So this leads again to the ‘not imported material name problem’. The MaterialLibManager class could contain a list of valid names (maybe loaded via xml file) and appropriate preset parameter.

    To use just the fx - file name is not sufficient, because there could be different materials that use the same fx-file (e.g. Wood and Rubber uses  phongbump.fx) with just some other parameter values.

    So, some kind of “keydata” that comes from the model tool to the XNA Framework.

    PS:

    I guess the first override method in your example should be the Process method (as you mention) not the ConvertMaterial ;-)

  • You actually don't normally need to override Process to alter the materials: just ConvertMaterial is enough.

    Regarding getting more information about each material, our importers do their best to pull through as much data as we can find, but in this regard we're pretty much at the mercy of the file formats that we are reading from.

    The X format unfortunately doesn't include name strings for materials, so all we get there is the effect settings.

    FBX has a significantly richer system for exporting metadata, so if you import from FBX, we will be able to populate the Name property correctly for materials.

  • Hi Shawn. As said above, this is great if you want to hardcode the effect, but it doesn't address having different effects.

    In 3ds MAX, for example, you can explicitly set effect parameters, as well as the effect and the textures. How would one go about extracting that data, and setting the appropriate Parameters[], as well as loading in the textures needed by the effects, in a content processor and/or importer? By the way, I'm using FBX for my models.

    ~~Pon

  • FBX doesn't (currently, this will hopefully change in the near future) support the Max effects implementation, but hopefully Autodesk will add that soon. It has good metadata for pulling through material names, which you could use to re-populate the effect data in your processor, but you won't be able to fully automate this from the Max material since that data isn't in the FBX file.

    If you are setting up your effects directly in Max, .X might be a better format since that does currently support materials based on D3D Effects (but then it doesn't include the material name data: swings and roundabouts really, neither format is quite perfect yet...)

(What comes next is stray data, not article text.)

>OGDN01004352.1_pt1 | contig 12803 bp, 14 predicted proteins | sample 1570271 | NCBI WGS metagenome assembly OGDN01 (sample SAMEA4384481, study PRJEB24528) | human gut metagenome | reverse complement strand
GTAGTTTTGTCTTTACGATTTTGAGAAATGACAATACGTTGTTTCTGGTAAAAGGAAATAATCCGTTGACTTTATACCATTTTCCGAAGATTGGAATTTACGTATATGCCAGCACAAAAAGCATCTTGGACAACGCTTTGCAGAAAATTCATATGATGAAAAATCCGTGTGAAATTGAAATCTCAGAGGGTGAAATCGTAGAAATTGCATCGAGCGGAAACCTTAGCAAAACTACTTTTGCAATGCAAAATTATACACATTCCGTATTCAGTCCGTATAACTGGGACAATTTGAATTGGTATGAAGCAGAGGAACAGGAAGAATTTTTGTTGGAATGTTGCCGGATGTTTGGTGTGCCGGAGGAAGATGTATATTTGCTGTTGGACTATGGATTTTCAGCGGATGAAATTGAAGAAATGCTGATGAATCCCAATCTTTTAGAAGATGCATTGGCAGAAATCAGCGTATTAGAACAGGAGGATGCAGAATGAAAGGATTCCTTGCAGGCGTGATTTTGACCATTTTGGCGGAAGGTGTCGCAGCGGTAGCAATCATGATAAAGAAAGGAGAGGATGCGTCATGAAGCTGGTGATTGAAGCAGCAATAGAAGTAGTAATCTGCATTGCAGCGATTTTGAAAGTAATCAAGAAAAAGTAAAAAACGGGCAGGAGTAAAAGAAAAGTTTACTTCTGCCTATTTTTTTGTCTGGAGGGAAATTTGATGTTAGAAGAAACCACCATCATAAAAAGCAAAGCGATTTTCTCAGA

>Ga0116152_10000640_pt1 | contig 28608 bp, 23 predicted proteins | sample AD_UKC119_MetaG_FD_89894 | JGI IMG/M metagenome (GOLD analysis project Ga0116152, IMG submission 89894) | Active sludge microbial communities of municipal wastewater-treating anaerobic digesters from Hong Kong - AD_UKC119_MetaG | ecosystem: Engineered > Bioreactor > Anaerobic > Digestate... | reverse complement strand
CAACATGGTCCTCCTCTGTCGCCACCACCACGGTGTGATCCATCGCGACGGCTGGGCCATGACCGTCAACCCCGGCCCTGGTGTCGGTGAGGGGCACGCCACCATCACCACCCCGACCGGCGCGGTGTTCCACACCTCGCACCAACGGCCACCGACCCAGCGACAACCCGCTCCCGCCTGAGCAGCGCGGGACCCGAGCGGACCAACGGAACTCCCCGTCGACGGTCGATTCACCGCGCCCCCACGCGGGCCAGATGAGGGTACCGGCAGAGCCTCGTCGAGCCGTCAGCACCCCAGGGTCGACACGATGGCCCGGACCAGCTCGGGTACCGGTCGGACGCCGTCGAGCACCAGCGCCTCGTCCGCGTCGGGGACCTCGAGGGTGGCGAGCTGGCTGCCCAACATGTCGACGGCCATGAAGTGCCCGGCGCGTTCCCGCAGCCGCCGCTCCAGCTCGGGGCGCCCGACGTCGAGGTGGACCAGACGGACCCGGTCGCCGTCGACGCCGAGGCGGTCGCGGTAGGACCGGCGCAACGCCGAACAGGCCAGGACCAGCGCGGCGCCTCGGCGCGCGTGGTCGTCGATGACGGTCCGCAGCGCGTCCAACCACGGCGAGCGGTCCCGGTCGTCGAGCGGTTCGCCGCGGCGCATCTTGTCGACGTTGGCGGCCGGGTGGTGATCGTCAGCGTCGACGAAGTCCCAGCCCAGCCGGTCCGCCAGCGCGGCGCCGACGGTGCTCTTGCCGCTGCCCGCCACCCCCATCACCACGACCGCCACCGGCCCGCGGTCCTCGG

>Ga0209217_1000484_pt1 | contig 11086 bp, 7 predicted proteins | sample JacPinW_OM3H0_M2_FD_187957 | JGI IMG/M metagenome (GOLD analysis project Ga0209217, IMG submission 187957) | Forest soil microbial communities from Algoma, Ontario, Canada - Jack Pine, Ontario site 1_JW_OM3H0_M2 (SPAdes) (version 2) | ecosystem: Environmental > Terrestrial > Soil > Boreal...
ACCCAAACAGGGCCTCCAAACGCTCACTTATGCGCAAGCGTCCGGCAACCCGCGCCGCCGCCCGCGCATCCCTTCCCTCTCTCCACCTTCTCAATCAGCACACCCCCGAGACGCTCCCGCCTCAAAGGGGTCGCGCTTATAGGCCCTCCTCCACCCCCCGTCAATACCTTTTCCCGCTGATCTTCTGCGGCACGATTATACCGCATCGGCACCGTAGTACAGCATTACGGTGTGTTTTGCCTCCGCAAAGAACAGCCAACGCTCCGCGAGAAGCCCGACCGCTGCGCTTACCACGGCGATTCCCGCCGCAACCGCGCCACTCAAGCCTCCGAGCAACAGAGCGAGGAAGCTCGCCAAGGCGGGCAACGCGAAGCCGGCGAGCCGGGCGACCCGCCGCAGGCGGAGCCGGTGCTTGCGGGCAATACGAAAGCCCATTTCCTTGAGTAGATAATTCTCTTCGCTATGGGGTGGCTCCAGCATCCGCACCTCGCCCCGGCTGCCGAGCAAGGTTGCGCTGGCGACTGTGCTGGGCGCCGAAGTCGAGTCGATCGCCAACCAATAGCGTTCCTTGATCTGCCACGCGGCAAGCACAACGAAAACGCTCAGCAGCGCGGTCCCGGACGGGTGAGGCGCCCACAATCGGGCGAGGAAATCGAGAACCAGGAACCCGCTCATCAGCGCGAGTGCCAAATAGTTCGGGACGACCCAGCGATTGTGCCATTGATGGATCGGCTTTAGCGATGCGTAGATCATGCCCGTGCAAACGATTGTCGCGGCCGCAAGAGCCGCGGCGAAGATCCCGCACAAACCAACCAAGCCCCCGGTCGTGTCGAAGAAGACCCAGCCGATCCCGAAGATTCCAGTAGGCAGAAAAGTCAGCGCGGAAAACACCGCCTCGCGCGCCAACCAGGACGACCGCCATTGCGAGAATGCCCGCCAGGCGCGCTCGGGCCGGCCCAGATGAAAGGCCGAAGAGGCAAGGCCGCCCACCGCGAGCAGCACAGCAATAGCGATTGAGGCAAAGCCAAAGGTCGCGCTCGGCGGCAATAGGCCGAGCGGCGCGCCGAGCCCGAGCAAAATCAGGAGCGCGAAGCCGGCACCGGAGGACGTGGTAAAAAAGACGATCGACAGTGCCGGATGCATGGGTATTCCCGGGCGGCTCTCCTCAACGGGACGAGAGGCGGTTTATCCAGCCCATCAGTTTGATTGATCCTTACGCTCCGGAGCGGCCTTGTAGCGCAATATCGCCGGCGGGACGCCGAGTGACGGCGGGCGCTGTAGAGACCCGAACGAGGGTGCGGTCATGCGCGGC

• Hi Shawn,

    >but then it doesn't include the material name data (inside the X File)

    I'm sorry but this is not right.

    You get the material names exported with the Panda and kw exporter.  

    example :

    Material BasicRed {    

    0.780392;0.200000;0.121569;1.000000;;

    3.200000;

    0.000000;0.000000;0.000000;;

    0.000000;0.000000;0.000000;;

    }

    Actually every x-file template can have a name and it is not difficult to get it via MDX XFileData object. Well, mixing XNA with MDX... I don't think that's a good way, but there ist no XFile class in XNA. And for the content processing you can add the Direct3DX assembly, but is this compatible with a Xbox360 build?

    Another file format that support fx Shader parameter and names is the collada format.

    Native collada support in XNA would be great,

    but I think there are allready some user importer around.

  • フォーラムの質問を見て、今まで書いていなかったことに気づいたので遅ればせながらカスタムエフェクトの使い方を説明します。 例によって例の如く、コピー元は Shawn Hargreaves氏の投稿 からです。

  • Hi Shawn,

    I am not understand this:

       if (material is BasicMaterialContent)

       {

           BasicMaterialContent basicMaterial = (BasicMaterialContent)material;

           // You can set textures for the effect to use

           myMaterial.Textures.Add("DiffuseTexture", basicMaterial.Texture);

           // And you can also set any arbitrary effect parameters at this point

           myMaterial.OpaqueData.Add("Shininess", basicMaterial.SpecularPower * 10);

           myMaterial.OpaqueData.Add("BumpSize", 42);

       }

    it seems that, we add an "Image Texture" of basicMaterial to effectMaterial, however , a model not noly contians "Image Texture" but also contains "DiffuseColor Texture" etc , so if i should add the these manually ? just like:

    myMaterial.Textures.Add("DiffuseColor", basicMaterial.DiffuseColor);

    myMaterial.Textures.Add("EmissiveColor", basicMaterial.EmissiveColor);

    …………

    or the processor will add these Automatically?

  • I realize since this blog entry is kinda old, but really need help :(

    I'm trying to make a custom processor that'll save the texture filename in the tag of the ModelMeshPart, but I'm stuck as I can't figure out where to get the actual filename of the texture.

    Any help or guidance to the right *direction* would be greatly appreciated. Thanks :)